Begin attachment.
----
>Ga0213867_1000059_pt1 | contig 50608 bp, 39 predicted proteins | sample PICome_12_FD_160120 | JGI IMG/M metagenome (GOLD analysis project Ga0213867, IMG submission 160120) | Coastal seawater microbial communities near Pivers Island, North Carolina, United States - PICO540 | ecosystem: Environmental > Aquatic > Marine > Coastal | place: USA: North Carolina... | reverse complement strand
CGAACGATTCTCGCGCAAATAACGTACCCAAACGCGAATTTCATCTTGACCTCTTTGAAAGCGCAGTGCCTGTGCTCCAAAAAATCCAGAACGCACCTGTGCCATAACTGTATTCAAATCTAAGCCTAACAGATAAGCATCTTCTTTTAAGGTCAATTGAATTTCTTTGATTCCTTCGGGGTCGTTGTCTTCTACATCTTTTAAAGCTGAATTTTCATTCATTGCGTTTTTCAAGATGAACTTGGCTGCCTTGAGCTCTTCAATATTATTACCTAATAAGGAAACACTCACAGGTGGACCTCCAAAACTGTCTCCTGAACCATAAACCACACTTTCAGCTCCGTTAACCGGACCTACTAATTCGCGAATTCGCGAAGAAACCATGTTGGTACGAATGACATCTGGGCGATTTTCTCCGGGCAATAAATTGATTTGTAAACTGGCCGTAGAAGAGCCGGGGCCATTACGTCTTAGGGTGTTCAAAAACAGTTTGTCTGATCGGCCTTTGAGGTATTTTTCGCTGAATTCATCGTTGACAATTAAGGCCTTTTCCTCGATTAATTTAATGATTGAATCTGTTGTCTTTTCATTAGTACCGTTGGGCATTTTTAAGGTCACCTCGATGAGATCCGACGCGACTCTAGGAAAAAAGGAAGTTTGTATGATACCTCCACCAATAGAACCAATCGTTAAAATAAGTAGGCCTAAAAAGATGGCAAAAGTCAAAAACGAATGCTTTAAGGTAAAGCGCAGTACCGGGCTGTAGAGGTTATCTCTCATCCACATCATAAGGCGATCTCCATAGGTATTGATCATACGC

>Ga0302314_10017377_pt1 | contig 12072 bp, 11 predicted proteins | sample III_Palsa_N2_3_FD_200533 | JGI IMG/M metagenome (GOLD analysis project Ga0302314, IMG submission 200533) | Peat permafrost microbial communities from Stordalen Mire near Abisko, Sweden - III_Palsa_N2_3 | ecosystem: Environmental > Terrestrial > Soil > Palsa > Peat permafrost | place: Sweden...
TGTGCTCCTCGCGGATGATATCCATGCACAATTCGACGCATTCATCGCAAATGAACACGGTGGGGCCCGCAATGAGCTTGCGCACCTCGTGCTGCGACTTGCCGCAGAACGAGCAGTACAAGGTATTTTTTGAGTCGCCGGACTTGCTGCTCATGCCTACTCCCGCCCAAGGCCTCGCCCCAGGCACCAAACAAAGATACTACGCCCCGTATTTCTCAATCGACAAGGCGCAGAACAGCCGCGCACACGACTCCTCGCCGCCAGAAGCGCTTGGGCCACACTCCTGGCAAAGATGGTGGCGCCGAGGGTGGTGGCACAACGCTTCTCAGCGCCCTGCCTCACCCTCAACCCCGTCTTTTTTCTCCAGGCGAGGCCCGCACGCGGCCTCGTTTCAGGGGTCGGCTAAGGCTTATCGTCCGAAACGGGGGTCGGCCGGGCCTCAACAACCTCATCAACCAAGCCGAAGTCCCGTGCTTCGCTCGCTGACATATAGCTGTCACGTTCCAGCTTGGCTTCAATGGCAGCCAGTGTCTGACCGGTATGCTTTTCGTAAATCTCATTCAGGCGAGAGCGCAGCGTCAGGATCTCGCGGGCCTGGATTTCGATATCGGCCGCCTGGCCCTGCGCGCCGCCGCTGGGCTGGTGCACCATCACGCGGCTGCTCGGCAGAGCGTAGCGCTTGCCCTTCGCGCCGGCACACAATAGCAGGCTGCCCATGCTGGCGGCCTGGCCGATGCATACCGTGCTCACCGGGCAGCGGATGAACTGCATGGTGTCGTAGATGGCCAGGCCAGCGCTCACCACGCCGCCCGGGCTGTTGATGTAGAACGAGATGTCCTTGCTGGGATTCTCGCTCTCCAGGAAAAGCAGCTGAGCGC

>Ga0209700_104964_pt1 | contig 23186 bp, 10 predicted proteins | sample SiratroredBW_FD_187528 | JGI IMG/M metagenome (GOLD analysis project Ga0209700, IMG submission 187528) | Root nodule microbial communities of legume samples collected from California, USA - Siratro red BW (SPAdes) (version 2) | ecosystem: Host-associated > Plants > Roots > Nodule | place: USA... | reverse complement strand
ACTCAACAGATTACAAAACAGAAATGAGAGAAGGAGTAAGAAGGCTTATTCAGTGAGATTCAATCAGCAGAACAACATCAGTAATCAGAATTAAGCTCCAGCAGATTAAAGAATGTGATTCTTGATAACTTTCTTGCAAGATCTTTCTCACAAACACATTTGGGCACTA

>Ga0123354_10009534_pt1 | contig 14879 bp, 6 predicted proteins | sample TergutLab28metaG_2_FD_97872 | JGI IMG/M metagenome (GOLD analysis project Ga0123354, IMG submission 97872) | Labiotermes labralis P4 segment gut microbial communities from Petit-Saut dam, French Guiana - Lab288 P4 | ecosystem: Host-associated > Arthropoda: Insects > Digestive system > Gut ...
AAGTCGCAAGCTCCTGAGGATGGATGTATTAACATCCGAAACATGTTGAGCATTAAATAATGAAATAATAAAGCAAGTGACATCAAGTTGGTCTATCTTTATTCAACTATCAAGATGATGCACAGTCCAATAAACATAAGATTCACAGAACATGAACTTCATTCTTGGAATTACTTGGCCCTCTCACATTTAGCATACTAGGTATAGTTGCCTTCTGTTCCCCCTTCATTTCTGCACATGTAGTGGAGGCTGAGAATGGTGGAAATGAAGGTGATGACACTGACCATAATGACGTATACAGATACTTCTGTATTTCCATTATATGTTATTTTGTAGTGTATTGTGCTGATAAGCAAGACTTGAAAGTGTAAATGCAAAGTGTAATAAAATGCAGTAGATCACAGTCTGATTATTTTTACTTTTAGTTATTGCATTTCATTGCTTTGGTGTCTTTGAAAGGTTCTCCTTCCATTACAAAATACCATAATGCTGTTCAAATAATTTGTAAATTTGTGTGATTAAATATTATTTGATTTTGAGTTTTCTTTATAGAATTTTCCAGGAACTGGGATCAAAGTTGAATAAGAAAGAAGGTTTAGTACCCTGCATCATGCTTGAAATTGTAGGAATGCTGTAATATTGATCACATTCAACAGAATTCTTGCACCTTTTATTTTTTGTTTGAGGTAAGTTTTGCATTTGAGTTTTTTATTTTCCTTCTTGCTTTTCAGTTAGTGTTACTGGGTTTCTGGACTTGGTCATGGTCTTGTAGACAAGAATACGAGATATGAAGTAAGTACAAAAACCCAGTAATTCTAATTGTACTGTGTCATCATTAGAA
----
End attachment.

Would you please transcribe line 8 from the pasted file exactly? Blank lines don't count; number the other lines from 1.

AAGTCGCAAGCTCCTGAGGATGGATGTATTAACATCCGAAACATGTTGAGCATTAAATAATGAAATAATAAAGCAAGTGACATCAAGTTGGTCTATCTTTATTCAACTATCAAGATGATGCACAGTCCAATAAACATAAGATTCACAGAACATGAACTTCATTCTTGGAATTACTTGGCCCTCTCACATTTAGCATACTAGGTATAGTTGCCTTCTGTTCCCCCTTCATTTCTGCACATGTAGTGGAGGCTGAGAATGGTGGAAATGAAGGTGATGACACTGACCATAATGACGTATACAGATACTTCTGTATTTCCATTATATGTTATTTTGTAGTGTATTGTGCTGATAAGCAAGACTTGAAAGTGTAAATGCAAAGTGTAATAAAATGCAGTAGATCACAGTCTGATTATTTTTACTTTTAGTTATTGCATTTCATTGCTTTGGTGTCTTTGAAAGGTTCTCCTTCCATTACAAAATACCATAATGCTGTTCAAATAATTTGTAAATTTGTGTGATTAAATATTATTTGATTTTGAGTTTTCTTTATAGAATTTTCCAGGAACTGGGATCAAAGTTGAATAAGAAAGAAGGTTTAGTACCCTGCATCATGCTTGAAATTGTAGGAATGCTGTAATATTGATCACATTCAACAGAATTCTTGCACCTTTTATTTTTTGTTTGAGGTAAGTTTTGCATTTGAGTTTTTTATTTTCCTTCTTGCTTTTCAGTTAGTGTTACTGGGTTTCTGGACTTGGTCATGGTCTTGTAGACAAGAATACGAGATATGAAGTAAGTACAAAAACCCAGTAATTCTAATTGTACTGTGTCATCATTAGAA